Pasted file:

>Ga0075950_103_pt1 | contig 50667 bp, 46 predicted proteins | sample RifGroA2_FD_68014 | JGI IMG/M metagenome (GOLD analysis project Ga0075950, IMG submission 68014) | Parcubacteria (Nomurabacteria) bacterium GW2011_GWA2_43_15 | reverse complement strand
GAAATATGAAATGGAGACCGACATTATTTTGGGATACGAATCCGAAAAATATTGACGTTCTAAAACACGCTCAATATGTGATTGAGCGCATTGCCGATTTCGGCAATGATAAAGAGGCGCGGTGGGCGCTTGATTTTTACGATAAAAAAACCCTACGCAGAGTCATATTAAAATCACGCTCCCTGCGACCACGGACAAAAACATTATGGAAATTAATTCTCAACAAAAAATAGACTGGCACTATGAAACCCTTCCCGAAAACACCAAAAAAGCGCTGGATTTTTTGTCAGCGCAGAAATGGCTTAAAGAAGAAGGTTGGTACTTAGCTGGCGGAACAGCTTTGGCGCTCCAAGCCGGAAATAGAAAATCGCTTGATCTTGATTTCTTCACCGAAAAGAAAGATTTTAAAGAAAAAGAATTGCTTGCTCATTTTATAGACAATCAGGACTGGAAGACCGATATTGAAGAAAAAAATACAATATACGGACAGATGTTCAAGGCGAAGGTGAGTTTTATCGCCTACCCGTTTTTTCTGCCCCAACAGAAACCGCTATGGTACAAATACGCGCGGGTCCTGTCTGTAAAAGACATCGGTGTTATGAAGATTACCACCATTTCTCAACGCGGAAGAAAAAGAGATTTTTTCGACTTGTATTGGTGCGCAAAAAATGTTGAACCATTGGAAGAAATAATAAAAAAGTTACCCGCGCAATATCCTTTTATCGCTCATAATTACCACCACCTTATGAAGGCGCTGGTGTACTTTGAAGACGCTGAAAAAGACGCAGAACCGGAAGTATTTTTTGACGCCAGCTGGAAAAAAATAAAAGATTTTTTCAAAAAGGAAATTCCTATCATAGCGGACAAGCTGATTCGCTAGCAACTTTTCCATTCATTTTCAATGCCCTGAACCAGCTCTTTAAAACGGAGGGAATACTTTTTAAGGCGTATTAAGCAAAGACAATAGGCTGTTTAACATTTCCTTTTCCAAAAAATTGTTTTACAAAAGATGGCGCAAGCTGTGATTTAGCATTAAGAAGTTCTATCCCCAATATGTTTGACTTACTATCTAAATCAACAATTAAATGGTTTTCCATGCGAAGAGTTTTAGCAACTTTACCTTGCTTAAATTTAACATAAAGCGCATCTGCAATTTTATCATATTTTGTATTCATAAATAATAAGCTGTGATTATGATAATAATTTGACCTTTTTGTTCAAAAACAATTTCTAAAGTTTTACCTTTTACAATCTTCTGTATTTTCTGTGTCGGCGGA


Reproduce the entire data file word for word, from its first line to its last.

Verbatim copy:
>Ga0075950_103_pt1 | contig 50667 bp, 46 predicted proteins | sample RifGroA2_FD_68014 | JGI IMG/M metagenome (GOLD analysis project Ga0075950, IMG submission 68014) | Parcubacteria (Nomurabacteria) bacterium GW2011_GWA2_43_15 | reverse complement strand
GAAATATGAAATGGAGACCGACATTATTTTGGGATACGAATCCGAAAAATATTGACGTTCTAAAACACGCTCAATATGTGATTGAGCGCATTGCCGATTTCGGCAATGATAAAGAGGCGCGGTGGGCGCTTGATTTTTACGATAAAAAAACCCTACGCAGAGTCATATTAAAATCACGCTCCCTGCGACCACGGACAAAAACATTATGGAAATTAATTCTCAACAAAAAATAGACTGGCACTATGAAACCCTTCCCGAAAACACCAAAAAAGCGCTGGATTTTTTGTCAGCGCAGAAATGGCTTAAAGAAGAAGGTTGGTACTTAGCTGGCGGAACAGCTTTGGCGCTCCAAGCCGGAAATAGAAAATCGCTTGATCTTGATTTCTTCACCGAAAAGAAAGATTTTAAAGAAAAAGAATTGCTTGCTCATTTTATAGACAATCAGGACTGGAAGACCGATATTGAAGAAAAAAATACAATATACGGACAGATGTTCAAGGCGAAGGTGAGTTTTATCGCCTACCCGTTTTTTCTGCCCCAACAGAAACCGCTATGGTACAAATACGCGCGGGTCCTGTCTGTAAAAGACATCGGTGTTATGAAGATTACCACCATTTCTCAACGCGGAAGAAAAAGAGATTTTTTCGACTTGTATTGGTGCGCAAAAAATGTTGAACCATTGGAAGAAATAATAAAAAAGTTACCCGCGCAATATCCTTTTATCGCTCATAATTACCACCACCTTATGAAGGCGCTGGTGTACTTTGAAGACGCTGAAAAAGACGCAGAACCGGAAGTATTTTTTGACGCCAGCTGGAAAAAAATAAAAGATTTTTTCAAAAAGGAAATTCCTATCATAGCGGACAAGCTGATTCGCTAGCAACTTTTCCATTCATTTTCAATGCCCTGAACCAGCTCTTTAAAACGGAGGGAATACTTTTTAAGGCGTATTAAGCAAAGACAATAGGCTGTTTAACATTTCCTTTTCCAAAAAATTGTTTTACAAAAGATGGCGCAAGCTGTGATTTAGCATTAAGAAGTTCTATCCCCAATATGTTTGACTTACTATCTAAATCAACAATTAAATGGTTTTCCATGCGAAGAGTTTTAGCAACTTTACCTTGCTTAAATTTAACATAAAGCGCATCTGCAATTTTATCATATTTTGTATTCATAAATAATAAGCTGTGATTATGATAATAATTTGACCTTTTTGTTCAAAAACAATTTCTAAAGTTTTACCTTTTACAATCTTCTGTATTTTCTGTGTCGGCGGA